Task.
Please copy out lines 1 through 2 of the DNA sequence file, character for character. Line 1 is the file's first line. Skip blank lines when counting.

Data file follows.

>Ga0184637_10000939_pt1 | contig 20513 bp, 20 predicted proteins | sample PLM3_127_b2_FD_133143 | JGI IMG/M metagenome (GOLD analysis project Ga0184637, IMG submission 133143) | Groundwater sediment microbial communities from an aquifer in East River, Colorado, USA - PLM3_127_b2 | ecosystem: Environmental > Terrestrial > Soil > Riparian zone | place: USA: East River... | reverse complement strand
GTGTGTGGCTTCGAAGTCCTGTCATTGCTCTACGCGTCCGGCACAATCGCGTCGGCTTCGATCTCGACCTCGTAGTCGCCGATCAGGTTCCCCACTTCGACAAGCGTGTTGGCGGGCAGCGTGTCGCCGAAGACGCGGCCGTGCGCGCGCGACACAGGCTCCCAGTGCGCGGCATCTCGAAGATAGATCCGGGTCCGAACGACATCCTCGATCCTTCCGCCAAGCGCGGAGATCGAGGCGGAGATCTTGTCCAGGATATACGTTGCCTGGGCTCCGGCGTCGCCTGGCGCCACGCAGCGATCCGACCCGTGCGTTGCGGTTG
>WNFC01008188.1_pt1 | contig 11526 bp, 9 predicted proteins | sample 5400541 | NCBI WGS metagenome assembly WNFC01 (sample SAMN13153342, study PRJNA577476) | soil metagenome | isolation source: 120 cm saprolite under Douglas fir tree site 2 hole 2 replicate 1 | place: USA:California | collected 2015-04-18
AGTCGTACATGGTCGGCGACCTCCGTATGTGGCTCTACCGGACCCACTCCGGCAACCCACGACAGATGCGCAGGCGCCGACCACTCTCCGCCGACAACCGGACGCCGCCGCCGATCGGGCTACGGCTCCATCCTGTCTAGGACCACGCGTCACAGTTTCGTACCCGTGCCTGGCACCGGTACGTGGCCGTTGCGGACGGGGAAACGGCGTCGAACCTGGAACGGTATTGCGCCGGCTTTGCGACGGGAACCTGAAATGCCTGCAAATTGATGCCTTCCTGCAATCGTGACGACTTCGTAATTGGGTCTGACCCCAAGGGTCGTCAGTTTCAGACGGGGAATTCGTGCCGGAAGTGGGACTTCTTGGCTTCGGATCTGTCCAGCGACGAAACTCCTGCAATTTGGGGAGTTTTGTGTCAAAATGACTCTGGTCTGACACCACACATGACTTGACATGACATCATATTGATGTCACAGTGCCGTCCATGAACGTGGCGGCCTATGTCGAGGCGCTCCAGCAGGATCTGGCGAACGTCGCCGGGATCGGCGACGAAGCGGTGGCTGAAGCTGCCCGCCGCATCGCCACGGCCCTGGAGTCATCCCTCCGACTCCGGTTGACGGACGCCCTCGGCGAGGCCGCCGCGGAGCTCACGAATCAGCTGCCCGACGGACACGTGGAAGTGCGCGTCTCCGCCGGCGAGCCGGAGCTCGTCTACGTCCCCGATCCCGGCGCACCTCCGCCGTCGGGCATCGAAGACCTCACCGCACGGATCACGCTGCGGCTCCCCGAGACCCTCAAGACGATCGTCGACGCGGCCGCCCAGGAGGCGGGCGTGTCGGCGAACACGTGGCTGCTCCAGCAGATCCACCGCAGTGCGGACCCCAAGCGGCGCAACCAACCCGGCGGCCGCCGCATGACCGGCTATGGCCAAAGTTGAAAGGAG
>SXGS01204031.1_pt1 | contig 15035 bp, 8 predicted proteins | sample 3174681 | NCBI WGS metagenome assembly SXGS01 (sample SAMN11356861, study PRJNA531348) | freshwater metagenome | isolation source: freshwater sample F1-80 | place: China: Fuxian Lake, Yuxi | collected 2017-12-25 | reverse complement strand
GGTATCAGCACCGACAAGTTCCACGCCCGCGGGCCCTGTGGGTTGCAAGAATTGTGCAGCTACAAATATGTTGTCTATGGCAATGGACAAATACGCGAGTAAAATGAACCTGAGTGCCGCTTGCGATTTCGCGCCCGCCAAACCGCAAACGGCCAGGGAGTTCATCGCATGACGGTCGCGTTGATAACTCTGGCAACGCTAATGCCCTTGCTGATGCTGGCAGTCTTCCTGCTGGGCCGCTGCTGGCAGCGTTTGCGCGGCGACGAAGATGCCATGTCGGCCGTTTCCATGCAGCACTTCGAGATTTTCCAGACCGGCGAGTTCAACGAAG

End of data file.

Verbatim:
>Ga0184637_10000939_pt1 | contig 20513 bp, 20 predicted proteins | sample PLM3_127_b2_FD_133143 | JGI IMG/M metagenome (GOLD analysis project Ga0184637, IMG submission 133143) | Groundwater sediment microbial communities from an aquifer in East River, Colorado, USA - PLM3_127_b2 | ecosystem: Environmental > Terrestrial > Soil > Riparian zone | place: USA: East River... | reverse complement strand
GTGTGTGGCTTCGAAGTCCTGTCATTGCTCTACGCGTCCGGCACAATCGCGTCGGCTTCGATCTCGACCTCGTAGTCGCCGATCAGGTTCCCCACTTCGACAAGCGTGTTGGCGGGCAGCGTGTCGCCGAAGACGCGGCCGTGCGCGCGCGACACAGGCTCCCAGTGCGCGGCATCTCGAAGATAGATCCGGGTCCGAACGACATCCTCGATCCTTCCGCCAAGCGCGGAGATCGAGGCGGAGATCTTGTCCAGGATATACGTTGCCTGGGCTCCGGCGTCGCCTGGCGCCACGCAGCGATCCGACCCGTGCGTTGCGGTTG